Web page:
Monday, June 7, 2010

"Should we do pros and cons?"

So, yes, my husband never wakes up grouchy. And yes, this makes him my early hour foil. It also makes him pretty fabulous.

He also has no idea how old he's going to be in 2+ months. One night, he was talking to me about something or other (please don’t ask me to remember) and he mentioned that he’s 32. I said “no, hun, you’re 33. And in 3 months, you’re going to be 34.” “What!?” he exclaimed, “no! that can’t be right.” “Sorry, but it is. Take 2010 and subtract 1976. . . .it’s 34.” “NO!” said he, utterly gobsmacked. “No!” said he, slumping on the couch. I looked him over. He looked like the same husband who has never really cared about aging, who welcomes every gray hair that encroaches on his black mane (even while I pluck mine out). “My mind is racing,” this stranger said. “I’ve been telling everyone at work that I’m 32! I can’t believe I’m 33!” “Going to be 34. . .” I pointed out, helpfully. The same vein of exclamation began all over again the next day, with “I can’t believe I’m 11 years older than my co-worker!” (Rest assured, he is now in the acceptance phase of this grieving process. . . )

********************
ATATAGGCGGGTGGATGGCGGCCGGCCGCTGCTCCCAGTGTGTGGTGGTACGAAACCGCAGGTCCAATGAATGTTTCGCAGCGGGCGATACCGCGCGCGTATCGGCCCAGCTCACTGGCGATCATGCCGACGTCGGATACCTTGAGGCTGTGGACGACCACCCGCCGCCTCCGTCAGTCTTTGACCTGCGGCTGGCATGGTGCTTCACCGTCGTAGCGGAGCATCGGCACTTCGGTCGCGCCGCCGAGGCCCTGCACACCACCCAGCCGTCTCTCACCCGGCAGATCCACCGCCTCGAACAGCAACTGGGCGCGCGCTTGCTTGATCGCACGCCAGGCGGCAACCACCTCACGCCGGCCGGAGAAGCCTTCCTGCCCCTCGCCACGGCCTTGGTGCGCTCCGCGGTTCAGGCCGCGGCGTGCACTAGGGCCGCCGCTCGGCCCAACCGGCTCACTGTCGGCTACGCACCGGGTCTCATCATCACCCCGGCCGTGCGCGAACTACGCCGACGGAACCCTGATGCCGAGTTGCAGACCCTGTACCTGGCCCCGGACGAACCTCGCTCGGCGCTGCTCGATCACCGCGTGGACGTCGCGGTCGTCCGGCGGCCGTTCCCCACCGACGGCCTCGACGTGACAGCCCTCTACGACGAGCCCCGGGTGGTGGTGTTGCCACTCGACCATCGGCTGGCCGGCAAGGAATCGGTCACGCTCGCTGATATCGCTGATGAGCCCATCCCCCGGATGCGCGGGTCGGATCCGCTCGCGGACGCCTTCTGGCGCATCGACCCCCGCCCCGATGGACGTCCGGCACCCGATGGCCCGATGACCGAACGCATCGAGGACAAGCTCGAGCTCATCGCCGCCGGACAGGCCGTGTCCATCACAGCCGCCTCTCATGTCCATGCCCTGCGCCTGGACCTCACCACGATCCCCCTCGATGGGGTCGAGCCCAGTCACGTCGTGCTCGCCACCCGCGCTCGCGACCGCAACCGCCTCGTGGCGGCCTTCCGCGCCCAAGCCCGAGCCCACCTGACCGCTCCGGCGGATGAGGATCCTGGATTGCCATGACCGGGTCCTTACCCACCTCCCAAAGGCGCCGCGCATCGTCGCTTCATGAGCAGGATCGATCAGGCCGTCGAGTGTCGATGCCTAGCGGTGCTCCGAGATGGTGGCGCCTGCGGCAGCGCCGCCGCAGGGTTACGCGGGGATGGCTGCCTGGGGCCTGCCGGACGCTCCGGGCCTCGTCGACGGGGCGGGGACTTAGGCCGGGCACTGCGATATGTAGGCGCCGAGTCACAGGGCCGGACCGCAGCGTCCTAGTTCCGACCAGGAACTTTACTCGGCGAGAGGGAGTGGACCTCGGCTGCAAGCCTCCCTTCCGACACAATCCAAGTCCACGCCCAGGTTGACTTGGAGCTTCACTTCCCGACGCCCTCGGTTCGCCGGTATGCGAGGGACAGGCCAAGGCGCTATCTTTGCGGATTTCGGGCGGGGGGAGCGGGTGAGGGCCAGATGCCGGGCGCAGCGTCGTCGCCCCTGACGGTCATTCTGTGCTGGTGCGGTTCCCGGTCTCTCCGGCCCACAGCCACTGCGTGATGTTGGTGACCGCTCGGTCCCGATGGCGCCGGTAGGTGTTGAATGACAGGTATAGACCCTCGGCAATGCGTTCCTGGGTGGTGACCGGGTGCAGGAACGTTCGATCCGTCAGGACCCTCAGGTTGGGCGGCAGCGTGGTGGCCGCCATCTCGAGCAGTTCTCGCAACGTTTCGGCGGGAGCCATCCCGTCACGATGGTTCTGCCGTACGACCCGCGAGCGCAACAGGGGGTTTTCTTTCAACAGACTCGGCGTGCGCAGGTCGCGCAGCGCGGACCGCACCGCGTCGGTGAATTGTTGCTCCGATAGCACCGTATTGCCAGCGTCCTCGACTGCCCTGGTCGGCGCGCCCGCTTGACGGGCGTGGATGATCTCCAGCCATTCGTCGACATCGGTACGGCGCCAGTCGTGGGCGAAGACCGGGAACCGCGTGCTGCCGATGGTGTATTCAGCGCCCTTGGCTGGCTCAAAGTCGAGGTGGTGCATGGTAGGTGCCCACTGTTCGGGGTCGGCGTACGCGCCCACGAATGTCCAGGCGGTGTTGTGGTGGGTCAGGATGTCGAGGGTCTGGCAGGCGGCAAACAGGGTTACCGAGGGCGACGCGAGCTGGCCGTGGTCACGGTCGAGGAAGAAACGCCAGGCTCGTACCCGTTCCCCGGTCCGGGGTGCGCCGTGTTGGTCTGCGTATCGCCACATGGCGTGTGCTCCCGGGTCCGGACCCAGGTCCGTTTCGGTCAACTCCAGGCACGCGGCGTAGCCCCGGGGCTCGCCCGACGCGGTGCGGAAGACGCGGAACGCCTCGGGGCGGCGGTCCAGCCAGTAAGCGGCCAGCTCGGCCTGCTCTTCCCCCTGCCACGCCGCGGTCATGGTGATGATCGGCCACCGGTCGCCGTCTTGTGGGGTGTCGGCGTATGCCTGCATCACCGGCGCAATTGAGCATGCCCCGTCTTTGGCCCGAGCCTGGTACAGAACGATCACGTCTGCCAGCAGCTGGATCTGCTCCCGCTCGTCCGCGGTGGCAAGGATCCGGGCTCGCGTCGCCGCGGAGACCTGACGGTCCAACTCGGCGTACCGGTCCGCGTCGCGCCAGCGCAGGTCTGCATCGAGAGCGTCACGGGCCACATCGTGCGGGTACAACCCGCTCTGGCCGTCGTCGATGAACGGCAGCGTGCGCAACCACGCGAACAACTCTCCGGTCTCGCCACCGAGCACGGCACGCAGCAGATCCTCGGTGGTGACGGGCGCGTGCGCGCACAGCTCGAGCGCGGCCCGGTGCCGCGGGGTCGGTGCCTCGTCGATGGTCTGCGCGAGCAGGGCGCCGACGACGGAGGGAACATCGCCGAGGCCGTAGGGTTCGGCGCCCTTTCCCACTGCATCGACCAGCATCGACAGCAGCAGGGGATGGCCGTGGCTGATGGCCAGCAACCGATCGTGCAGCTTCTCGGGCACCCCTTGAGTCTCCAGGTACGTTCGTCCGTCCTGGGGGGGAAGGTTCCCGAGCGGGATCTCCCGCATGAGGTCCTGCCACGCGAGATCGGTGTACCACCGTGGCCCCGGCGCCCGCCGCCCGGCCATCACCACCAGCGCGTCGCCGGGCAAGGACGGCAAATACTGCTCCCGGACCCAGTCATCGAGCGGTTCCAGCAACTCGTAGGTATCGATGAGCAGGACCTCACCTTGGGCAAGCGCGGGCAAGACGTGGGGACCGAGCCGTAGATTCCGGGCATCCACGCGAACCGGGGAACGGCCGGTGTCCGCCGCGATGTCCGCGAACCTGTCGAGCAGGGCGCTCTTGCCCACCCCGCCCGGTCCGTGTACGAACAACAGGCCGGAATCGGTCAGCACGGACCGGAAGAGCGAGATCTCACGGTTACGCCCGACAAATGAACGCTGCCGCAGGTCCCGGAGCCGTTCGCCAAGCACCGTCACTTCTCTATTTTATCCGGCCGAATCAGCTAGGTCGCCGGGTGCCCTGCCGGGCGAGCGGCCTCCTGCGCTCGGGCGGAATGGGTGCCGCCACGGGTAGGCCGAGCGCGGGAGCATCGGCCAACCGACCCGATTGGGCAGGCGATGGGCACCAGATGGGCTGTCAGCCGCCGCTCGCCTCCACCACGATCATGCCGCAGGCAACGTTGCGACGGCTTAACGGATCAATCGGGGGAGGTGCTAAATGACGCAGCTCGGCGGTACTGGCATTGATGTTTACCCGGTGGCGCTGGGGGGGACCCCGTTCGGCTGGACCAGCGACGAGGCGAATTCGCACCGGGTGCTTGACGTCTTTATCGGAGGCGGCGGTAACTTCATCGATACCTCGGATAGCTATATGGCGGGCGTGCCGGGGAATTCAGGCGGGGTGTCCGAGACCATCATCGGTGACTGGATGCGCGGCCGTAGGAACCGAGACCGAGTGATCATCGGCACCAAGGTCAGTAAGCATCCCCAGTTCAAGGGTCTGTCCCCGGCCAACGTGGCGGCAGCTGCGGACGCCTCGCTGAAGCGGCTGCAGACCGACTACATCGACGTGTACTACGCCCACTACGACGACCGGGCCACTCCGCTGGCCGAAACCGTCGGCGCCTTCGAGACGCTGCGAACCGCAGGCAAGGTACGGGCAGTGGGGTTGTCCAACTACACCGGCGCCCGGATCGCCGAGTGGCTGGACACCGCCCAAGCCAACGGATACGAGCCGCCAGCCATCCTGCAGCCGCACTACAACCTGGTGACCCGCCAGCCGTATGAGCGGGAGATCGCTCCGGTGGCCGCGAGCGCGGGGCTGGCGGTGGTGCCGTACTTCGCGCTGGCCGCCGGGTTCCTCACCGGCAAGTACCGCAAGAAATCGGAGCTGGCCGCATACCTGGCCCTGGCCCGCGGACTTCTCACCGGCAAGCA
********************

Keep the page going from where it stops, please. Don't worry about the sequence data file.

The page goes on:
And by now all of you know how I've managed to not hit him over the head with an oar, to let him off the hook, and how I'm a sucker for a M in a bath towel. I'm long-suffering like that (note to self: remove tongue from cheek).

But one night - oh, one night! - at around 6:15 we discussed getting him out of the house (and getting me out of cooking) after a day of him volleying between studying and caring for a wily 6-month old. First, to the serious business (I had to pump), and then (!) we were off to grab some eats. Only, as it happened, by 7:30, he was barely taking a studying break at the exact moment our auburn-headed babe was rubbing the backs of his chubby hands in circles against his tired eyes. Too late! (you know, unless we really wanted to push it. . . )

We quickly decided a sit-down was out of the question (because sometimes we're cheap like that), then debated going for a "nice sandwich" from someplace like Quizno's or Schlotzky's and lamented the lot that is ours of not living in a town with decent restaurants nearby. He Googled the samich shops and, sure enough, they were deemed too far for our sleepy-eyed time constraints.

I stomped my feet and threw myself down on the floor and kicked the ground and yelled at him and thrashed my hair about. (okay. not really.) But my voice went up a couple of notches and increased in strength and forcefulness, something about "45 minutes ago" and "I told you. . . !" and "it's too late to start the chicken in the fridge!" and "I'm so tired of eating late!"

He shuffled into the kitchen with a heavy sigh. "What are you doing!?" "Cooking, I guess." "Well, I'm just warning you, I probably won't eat whatever you make!" I apparently regressed to age 5 while he was shuffling and sighing.